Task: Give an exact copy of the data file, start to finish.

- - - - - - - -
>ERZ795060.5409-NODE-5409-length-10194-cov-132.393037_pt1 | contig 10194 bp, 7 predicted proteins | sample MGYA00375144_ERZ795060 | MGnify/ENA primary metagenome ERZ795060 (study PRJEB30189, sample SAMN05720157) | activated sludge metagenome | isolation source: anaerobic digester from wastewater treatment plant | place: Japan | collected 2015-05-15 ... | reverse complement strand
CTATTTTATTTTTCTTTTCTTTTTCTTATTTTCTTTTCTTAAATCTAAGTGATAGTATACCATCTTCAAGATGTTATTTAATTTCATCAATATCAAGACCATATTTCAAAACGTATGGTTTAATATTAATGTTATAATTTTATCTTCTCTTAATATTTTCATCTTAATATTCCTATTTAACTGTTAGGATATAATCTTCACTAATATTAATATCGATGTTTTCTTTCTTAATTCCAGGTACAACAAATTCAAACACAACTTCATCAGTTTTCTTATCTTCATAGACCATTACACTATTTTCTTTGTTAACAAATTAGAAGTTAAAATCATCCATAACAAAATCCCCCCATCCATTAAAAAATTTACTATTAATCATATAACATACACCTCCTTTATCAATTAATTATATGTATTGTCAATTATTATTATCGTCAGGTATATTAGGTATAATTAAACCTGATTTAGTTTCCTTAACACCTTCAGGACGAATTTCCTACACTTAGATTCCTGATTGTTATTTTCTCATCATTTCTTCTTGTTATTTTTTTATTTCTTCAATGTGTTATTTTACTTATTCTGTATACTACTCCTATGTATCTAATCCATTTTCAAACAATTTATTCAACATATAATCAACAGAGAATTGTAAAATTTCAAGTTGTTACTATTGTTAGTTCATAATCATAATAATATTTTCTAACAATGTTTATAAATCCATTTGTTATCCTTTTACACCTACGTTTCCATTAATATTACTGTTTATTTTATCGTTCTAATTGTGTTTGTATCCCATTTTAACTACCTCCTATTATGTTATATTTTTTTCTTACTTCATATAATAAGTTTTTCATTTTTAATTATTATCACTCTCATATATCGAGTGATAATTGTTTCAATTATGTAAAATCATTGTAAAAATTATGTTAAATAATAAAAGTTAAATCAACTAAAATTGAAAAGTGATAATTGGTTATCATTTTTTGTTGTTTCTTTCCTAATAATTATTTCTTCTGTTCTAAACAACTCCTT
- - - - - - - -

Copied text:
>ERZ795060.5409-NODE-5409-length-10194-cov-132.393037_pt1 | contig 10194 bp, 7 predicted proteins | sample MGYA00375144_ERZ795060 | MGnify/ENA primary metagenome ERZ795060 (study PRJEB30189, sample SAMN05720157) | activated sludge metagenome | isolation source: anaerobic digester from wastewater treatment plant | place: Japan | collected 2015-05-15 ... | reverse complement strand
CTATTTTATTTTTCTTTTCTTTTTCTTATTTTCTTTTCTTAAATCTAAGTGATAGTATACCATCTTCAAGATGTTATTTAATTTCATCAATATCAAGACCATATTTCAAAACGTATGGTTTAATATTAATGTTATAATTTTATCTTCTCTTAATATTTTCATCTTAATATTCCTATTTAACTGTTAGGATATAATCTTCACTAATATTAATATCGATGTTTTCTTTCTTAATTCCAGGTACAACAAATTCAAACACAACTTCATCAGTTTTCTTATCTTCATAGACCATTACACTATTTTCTTTGTTAACAAATTAGAAGTTAAAATCATCCATAACAAAATCCCCCCATCCATTAAAAAATTTACTATTAATCATATAACATACACCTCCTTTATCAATTAATTATATGTATTGTCAATTATTATTATCGTCAGGTATATTAGGTATAATTAAACCTGATTTAGTTTCCTTAACACCTTCAGGACGAATTTCCTACACTTAGATTCCTGATTGTTATTTTCTCATCATTTCTTCTTGTTATTTTTTTATTTCTTCAATGTGTTATTTTACTTATTCTGTATACTACTCCTATGTATCTAATCCATTTTCAAACAATTTATTCAACATATAATCAACAGAGAATTGTAAAATTTCAAGTTGTTACTATTGTTAGTTCATAATCATAATAATATTTTCTAACAATGTTTATAAATCCATTTGTTATCCTTTTACACCTACGTTTCCATTAATATTACTGTTTATTTTATCGTTCTAATTGTGTTTGTATCCCATTTTAACTACCTCCTATTATGTTATATTTTTTTCTTACTTCATATAATAAGTTTTTCATTTTTAATTATTATCACTCTCATATATCGAGTGATAATTGTTTCAATTATGTAAAATCATTGTAAAAATTATGTTAAATAATAAAAGTTAAATCAACTAAAATTGAAAAGTGATAATTGGTTATCATTTTTTGTTGTTTCTTTCCTAATAATTATTTCTTCTGTTCTAAACAACTCCTT